pre-pro Scheduling/Crew

BA1385

Member
Hi there,

I'm putting together the schedule for my first feature and am slightly confused about how to make optimal use of certain department heads and crew members.

From the books/articles I've read, and people I've contacted, almost everyone seems to have a daily/weekly rate, but I will only need certain crew members and department heads (e.g. Makeup Artist, Production Designer/Set Decorator, Steadicam Op), for as little as one setup on certain days, and often many days apart.

There's no way that I can budget for all production heads to be on a weekly rate for the entirety of production, as they often will not be required.

When trying to put together a schedule (I'm using Movie Magic Scheduling), I'm finding it very difficult to coordinate things so that I make the most of all crew members from a budgeting perspective (i.e. putting scenes next to each other to ensure that I can make the most of each working "day"). I have for instance, created a custom stripboard with additional visible Board IDs (e.g. "2nd Unit", "STEADI" etc.), though it would probably be impossible to cover the board with every variable I need to keep in mind! I am new to scheduling, but the DOOD reports don't seem to be of much help, as one "day" for a crew member could mean an hour of work, and it could be possible to make the most of that paid day by using them for another scene.

Any thoughts are greatly appreciated.

Thanks!
 
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IvonV

Member
A few comments:

Some of the most complex shows managing hundreds of actors, extras, vehicles, animals, etc. are scheduled using MMS (and before MMS, they were handwritten on cardboard strips), so I'm sure you can do it with that tool. It may be tedious and time consuming, but I can't imagine a better way of doing it. I have experience in project management in other industries and have used other scheduling tools, but none conforms to the needs of filmmaking as well as MMS.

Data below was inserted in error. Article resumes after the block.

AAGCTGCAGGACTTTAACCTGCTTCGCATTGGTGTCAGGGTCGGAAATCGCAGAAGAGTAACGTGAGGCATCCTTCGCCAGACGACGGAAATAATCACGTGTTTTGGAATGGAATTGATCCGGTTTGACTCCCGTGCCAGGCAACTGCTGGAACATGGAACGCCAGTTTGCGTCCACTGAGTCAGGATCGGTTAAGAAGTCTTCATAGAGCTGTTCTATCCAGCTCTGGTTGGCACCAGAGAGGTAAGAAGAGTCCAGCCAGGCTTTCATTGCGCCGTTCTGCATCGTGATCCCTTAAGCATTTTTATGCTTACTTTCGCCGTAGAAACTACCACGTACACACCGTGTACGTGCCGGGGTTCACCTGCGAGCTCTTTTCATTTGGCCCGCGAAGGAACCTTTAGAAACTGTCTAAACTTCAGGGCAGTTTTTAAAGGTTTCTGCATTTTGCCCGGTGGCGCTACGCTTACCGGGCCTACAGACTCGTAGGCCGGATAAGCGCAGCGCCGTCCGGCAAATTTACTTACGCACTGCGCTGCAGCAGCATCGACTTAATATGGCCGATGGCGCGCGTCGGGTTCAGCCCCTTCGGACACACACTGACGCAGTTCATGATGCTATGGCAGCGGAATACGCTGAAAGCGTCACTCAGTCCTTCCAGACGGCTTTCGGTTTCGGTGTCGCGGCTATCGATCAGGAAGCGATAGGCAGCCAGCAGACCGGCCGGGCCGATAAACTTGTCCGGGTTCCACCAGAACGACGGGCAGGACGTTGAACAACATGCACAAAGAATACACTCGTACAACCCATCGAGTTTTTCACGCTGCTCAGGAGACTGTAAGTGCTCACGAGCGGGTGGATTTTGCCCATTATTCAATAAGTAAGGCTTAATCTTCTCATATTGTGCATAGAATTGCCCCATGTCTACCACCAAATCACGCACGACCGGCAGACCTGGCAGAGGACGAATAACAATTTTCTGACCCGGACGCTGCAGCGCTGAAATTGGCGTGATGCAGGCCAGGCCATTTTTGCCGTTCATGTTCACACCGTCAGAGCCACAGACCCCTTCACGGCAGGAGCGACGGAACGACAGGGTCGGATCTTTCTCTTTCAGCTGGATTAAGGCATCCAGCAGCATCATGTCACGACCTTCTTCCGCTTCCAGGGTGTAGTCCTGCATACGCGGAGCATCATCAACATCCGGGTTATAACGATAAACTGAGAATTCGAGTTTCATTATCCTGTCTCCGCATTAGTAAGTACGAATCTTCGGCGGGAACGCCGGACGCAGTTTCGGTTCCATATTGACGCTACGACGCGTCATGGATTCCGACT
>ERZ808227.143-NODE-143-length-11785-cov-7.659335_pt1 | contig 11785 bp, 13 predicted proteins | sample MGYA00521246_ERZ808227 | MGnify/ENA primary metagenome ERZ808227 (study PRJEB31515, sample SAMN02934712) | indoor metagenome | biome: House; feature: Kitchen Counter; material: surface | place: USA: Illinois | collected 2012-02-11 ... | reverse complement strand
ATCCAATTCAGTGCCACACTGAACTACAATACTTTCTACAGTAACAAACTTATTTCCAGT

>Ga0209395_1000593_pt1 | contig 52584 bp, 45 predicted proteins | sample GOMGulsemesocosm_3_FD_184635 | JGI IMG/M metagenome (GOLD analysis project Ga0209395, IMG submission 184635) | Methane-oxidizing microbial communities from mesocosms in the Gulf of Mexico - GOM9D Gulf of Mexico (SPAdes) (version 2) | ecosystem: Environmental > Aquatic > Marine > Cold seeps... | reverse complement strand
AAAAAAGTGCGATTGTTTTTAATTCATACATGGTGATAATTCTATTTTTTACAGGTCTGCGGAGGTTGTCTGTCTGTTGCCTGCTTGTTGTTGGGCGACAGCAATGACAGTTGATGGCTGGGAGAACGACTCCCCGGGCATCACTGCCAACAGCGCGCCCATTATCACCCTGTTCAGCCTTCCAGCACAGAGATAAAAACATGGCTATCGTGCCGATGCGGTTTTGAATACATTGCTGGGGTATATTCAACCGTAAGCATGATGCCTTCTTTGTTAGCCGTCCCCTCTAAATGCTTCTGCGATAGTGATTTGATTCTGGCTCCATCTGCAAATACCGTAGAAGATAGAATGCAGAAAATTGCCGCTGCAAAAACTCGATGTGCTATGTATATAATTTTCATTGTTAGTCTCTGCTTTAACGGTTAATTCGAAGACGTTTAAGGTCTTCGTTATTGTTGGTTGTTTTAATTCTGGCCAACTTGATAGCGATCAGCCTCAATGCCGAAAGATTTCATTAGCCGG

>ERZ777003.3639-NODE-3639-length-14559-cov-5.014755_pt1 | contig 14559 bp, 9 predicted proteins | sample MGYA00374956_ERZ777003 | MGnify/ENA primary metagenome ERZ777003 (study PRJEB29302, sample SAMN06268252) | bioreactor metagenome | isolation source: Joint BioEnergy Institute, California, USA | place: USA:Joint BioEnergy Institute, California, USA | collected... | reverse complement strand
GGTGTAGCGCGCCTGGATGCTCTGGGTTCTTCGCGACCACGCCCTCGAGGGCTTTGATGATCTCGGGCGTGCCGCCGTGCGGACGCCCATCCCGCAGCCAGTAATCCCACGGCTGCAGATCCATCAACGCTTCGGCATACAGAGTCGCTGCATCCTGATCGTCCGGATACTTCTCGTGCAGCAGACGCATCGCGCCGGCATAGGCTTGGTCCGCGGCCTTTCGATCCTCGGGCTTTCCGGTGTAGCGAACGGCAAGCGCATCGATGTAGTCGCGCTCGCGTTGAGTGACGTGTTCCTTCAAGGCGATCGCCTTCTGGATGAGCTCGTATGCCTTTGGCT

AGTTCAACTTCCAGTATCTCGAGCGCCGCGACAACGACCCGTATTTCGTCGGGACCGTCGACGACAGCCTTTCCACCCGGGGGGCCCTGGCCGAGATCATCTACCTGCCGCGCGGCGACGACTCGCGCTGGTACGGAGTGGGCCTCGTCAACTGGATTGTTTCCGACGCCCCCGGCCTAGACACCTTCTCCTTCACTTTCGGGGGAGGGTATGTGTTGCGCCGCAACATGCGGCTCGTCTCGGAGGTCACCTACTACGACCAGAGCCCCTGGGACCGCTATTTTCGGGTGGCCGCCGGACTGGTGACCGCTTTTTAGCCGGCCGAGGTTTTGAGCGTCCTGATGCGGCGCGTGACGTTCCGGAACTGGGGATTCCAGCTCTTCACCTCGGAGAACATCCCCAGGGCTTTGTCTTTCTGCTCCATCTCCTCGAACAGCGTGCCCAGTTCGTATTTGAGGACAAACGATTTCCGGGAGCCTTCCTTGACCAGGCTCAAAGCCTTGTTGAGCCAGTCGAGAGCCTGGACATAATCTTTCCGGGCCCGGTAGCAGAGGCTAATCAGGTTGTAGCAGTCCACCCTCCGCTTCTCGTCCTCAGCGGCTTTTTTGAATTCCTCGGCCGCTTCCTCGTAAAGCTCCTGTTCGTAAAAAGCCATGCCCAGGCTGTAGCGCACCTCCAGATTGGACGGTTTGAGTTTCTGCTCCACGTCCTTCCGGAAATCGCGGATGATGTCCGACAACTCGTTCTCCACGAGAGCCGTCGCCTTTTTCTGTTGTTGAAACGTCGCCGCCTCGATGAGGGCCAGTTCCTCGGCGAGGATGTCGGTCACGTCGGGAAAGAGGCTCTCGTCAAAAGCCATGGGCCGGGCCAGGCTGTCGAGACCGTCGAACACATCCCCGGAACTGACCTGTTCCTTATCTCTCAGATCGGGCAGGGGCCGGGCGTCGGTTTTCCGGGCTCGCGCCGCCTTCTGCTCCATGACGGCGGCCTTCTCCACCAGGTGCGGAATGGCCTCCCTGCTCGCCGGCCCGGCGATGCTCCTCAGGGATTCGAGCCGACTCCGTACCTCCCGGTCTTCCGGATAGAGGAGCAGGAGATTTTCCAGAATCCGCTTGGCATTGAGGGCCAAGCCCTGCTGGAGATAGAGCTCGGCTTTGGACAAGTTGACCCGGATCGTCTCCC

One suggestion would be to print your strips out so you can arrange them on a large table. Screenplay Systems (now EP) used to sell peelable labels that you could put on cardboard strips to help arrange your board. I don't think they sell them anymore, but you might call them and see. My point is, to get a good view of all the variables you are dealing with it might help to get everything in a physical space rather than dealing with the limits of a monitor.

Scheduling is an art and it takes balancing a lot of variables. I'm not sure if you'll ever get to a perfect schedule, so keep that in mind. You will likely have to make compromises (scheduling actors with start, hold and work days so you can optimize locations).

Finally, I think it will be a stretch that you can schedule and pay crew on some type of hourly. You should be planning day rates. It's not impossible, as everything is a negotiation with crew, but to think someone is going to come work for you for 2 hours and be paid for that is unlikely. That crew member has certainly given up a day to come work for you (there is no one that is going to hire them for just the remaining 10 hours). Also, it's a fantasy to think a film schedule is something you can plan and hold to a precise hourly schedule. Especially as you say this is your first feature. The 1-hour shot turns into 4- and the half day you planned, can wind up taking 2 hours after all.
 
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jax_rox

Moderator
Staff member
Moderator
You can certainly pay day rates for some crew that will only be needed on a day-rate type basis. To be completely honest, it's slightly concerning that you appear to be considering such integral roles as MUA and Production Design to be only needed for one setup.

I can certainly see how you might only need a Steadi-op for a couple of setups; I don't know of many who would charge half-day rates, but most I know do day rates. It does take longer than you might assume to get everything working together perfectly for Steadicam shots.

I don't know many crew who do half-day rates outside of prep days, but you can certainly negotiate day-rates for crew whom you won't need for more than one or two days at a time.

You are correct in your thinking of utilising paid days with as much as possible (i.e. try and group Steadicam shots together when possible in order to minimise total days needed on set).
 

IvonV

Member
You can certainly pay day rates for some crew that will only be needed on a day-rate type basis. To be completely honest, it's slightly concerning that you appear to be considering such integral roles as MUA and Production Design to be only needed for one setup.
Jax makes a good point... I'd like to hear your plan for the hourly players. Under what circumstances do you envision a MUA needed for only one set up in a day? Are there no actors in the rest of your shots that day?
 

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